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Why MIT is Now Offering an Innovation and Technology in Agriculture and Environment Course

April 19, 2017

It’s no secret. There are several major universities across the US that are putting agriculture technology at the forefront of their curriculum. Classes cover everything from using drones to capture crop information, applying variable rate prescriptions to crop fields, and managing water usage.

While many current courses are helping to arm the next generation of tech-savvy farmers and agribusiness professionals, Massachusetts Institute of Technology (MIT) is taking its students in a slightly different direction.

Starting last year, the prestigious Boston-based university began offering a course for agricultural professionals called “Innovation and Technology in Agriculture and the Environment.”

“The interface between environment, agriculture, food, and water has become increasingly important for us at MIT,” Markus J. Buehler, professor of engineering and instructor for the course, tells AgFunderNews. “We don’t have a history at MIT of doing things in agriculture or related topics, but it is becoming quite exciting, and we have a different angle than universities who have been doing this for a long time.”

MIT has recently hired some faculty to tackle the fundamental questions of how plant diseases spread and we are looking at how to use satellites to provide high-resolution data on moisture and soil.

For its inaugural offering last year, the class was targeted at people in government, working at foundations, and across the globe. Buehler reports hosting class members from across the globe, including some from developed countries where agtech is thriving and others from less developed regions where agtech is less pervasive.

The course begins with an overview of the frontiers in agriculture where big data, more sensing, and increased automation offer the biggest opportunities. It also covers the state of the art and technology before turning to the use of advanced materials like seeds, coatings, or synthetic soils. Throughout the series, examples and technological advancements in other industries like medicine and nanotechnology are used as illustrations and comparisons.

In addition to its fresh perspective on the space, the course’s emphasis on interdisciplinary discussion and collaborative work among the students also make it a unique endeavor.

“In addition to guest lecturers from many different industries, we have students from other governments, company tech scouts, and people who approach it from the policy or environment conservation perspective,” explains Buehler. “And, as part of the experience, we have homework assignments or problem sets to give students in groups.”

The guest speakers include people from government agencies, startups, NIFA administrators, and other key stakeholders. Combined with the collaborative group work among the diverse array of students, everyone walks away having learned a great deal about agtech’s many different dimensions, says Buehler.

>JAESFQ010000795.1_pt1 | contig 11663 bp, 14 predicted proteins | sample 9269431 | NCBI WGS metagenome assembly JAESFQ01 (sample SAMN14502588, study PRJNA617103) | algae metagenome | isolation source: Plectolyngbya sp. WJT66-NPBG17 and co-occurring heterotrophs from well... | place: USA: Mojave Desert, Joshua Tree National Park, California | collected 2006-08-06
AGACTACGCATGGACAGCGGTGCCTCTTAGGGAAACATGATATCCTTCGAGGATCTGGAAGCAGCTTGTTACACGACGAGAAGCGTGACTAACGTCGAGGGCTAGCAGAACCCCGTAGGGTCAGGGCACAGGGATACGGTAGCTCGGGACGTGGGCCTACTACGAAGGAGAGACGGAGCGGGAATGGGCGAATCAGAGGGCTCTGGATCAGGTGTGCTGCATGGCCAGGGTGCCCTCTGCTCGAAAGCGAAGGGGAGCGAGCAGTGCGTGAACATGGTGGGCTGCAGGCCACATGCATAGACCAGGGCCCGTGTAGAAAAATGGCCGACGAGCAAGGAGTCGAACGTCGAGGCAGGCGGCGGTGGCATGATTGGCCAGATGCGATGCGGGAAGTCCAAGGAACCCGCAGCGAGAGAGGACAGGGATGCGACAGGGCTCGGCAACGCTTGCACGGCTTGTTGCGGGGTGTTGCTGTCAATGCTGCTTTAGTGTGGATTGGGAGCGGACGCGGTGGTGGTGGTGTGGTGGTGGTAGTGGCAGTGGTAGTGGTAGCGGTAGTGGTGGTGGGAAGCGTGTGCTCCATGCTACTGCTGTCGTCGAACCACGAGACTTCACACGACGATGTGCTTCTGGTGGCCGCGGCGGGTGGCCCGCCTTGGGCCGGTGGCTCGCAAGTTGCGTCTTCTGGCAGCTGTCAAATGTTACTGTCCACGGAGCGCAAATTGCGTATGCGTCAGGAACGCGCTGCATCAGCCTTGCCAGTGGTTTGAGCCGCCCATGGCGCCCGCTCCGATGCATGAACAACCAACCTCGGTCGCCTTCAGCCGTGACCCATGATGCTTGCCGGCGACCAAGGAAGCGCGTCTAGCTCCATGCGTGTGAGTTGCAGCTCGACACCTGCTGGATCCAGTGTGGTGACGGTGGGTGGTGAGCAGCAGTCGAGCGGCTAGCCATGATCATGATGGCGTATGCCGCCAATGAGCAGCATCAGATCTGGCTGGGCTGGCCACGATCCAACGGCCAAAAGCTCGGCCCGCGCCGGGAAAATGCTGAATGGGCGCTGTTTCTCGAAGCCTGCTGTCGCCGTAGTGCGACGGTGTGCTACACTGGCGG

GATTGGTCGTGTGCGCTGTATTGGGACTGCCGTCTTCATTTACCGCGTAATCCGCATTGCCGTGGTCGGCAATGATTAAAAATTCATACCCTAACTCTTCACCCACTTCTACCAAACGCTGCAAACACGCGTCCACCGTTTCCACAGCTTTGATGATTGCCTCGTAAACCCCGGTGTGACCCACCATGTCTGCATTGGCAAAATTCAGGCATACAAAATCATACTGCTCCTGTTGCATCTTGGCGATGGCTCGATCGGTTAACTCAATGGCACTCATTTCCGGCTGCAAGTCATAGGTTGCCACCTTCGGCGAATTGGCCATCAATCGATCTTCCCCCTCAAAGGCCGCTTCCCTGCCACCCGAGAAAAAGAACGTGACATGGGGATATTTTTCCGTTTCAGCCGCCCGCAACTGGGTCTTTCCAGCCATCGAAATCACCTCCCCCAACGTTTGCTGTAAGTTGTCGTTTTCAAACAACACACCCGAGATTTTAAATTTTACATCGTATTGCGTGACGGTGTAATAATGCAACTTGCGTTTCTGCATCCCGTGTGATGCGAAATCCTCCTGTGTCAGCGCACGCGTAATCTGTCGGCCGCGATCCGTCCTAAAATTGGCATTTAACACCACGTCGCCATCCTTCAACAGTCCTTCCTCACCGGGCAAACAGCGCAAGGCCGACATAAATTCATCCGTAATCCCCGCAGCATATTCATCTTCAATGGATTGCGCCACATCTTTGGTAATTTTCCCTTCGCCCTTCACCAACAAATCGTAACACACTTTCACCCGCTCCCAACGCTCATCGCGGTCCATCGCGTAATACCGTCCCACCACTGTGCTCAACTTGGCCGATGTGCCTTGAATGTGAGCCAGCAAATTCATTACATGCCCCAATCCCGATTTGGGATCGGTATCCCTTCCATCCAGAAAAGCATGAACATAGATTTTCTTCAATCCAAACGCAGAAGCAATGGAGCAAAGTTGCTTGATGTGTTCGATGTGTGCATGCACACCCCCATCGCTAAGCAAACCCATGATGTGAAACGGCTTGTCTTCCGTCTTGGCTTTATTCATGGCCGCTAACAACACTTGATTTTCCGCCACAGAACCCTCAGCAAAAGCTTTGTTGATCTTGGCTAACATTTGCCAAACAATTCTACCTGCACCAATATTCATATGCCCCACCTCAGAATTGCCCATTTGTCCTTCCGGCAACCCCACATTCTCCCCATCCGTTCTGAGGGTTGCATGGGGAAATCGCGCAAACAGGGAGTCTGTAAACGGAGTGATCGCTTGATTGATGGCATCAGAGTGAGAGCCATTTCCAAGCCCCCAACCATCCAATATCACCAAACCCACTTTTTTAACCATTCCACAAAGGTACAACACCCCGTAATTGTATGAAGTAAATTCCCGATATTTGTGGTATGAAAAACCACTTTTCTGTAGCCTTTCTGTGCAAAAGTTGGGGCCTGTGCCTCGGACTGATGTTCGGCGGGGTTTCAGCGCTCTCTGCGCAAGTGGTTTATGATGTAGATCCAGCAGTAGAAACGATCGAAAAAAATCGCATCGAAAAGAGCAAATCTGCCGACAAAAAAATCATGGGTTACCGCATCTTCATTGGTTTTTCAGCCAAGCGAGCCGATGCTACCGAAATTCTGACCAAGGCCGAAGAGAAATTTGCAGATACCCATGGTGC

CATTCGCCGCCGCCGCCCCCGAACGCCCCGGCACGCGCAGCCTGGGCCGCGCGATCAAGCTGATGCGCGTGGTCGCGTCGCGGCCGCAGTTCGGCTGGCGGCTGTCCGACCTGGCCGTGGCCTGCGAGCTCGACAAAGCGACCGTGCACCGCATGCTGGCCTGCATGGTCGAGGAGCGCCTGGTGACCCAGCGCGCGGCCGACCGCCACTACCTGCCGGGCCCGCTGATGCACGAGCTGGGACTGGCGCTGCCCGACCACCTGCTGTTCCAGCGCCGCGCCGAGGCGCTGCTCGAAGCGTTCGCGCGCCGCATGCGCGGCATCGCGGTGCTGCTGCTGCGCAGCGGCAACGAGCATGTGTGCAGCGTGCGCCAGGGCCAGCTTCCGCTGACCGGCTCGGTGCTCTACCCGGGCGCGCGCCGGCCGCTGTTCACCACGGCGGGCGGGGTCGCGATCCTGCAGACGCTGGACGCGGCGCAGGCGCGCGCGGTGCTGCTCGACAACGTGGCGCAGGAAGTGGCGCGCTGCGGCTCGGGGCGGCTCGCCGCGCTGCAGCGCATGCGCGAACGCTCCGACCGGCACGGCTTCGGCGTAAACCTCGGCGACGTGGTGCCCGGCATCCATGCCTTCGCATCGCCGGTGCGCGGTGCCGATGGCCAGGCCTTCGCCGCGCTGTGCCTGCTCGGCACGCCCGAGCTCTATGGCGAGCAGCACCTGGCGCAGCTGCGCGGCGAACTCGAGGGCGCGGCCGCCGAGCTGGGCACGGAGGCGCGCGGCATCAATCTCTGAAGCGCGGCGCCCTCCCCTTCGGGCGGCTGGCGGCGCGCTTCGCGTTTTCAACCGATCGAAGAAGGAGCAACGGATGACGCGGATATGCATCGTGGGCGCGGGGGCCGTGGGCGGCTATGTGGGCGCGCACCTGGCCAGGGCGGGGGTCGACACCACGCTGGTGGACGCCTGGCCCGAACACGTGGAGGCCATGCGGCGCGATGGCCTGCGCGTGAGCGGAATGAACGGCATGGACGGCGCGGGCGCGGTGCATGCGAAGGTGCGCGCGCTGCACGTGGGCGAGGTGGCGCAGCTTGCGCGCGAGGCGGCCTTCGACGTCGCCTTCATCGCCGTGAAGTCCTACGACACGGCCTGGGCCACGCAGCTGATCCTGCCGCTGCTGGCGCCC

“Everybody learns a lot, including the instructors. We learn about what people from other industries care about, what their perspectives may be,” he says. “Networking is a huge component with classmates and faculty.”

Drawing on his observations from the medical field, Buehler places a strong emphasis on the ability to communicate between disciplines. Technological breakthroughs are often the product of putting the right combination of people in the same room.

“You have someone with a chemistry background talking to a medical doctor, or an electrical engineer speaking with a medical practitioner,” he explains. “Neither of them can figure it out alone, and we need people that can understand how to translate between fields.”

Although the course has not invited a farmer to guest lecture yet, he’s hoping to address that in future offerings of the course.

The interdisciplinary exchange has not only cultivated a richer educational experience. It has helped highlight some of agtech’s biggest challenges as well.

“The policy environment is very critical; that’s a big takeaway. The regulatory environment is a big driver in this,” emphasizes Buehler. “We have people who are in government and who have dealt with regulations and how to shift some of the paradigms in which technology alone is not enough to try something new or to make it work at the large scale.”

He has also seen an emphasis on showcasing the startup as a way to make a difference rather than approaching it through more traditional, large companies like Monsanto that would incorporate a new product into an existing portfolio. Unlike many startups in Silicon Valley that focus on social apps for smartphones, Buehler says MIT is focused on what it calls “tough tech.”

“We call ‘tough tech’ things that are more complex in terms of infrastructure. You cannot just write code. You have to build a prototype or plan. It focuses on more long-range problems that need a lot of capital investment and planning,” he explains.

Finally, the consumer acceptance issue was a recurring theme in last year’s class. Without consumer acceptance, the technology may be a non-starter.

As for the future of the agtech space, Buehler forecasts a bigger emphasis on figuring out how to interpret all the data being collected on farms to help with decision making.

He does have some advice for entrepreneurs and innovators hoping to tackle pain points in agriculture.

“The technology needs to be durable. It needs to be built in a way that actually works with the farmer. The ones that work will be the ones that compliment what farmers are already doing today,” he says.

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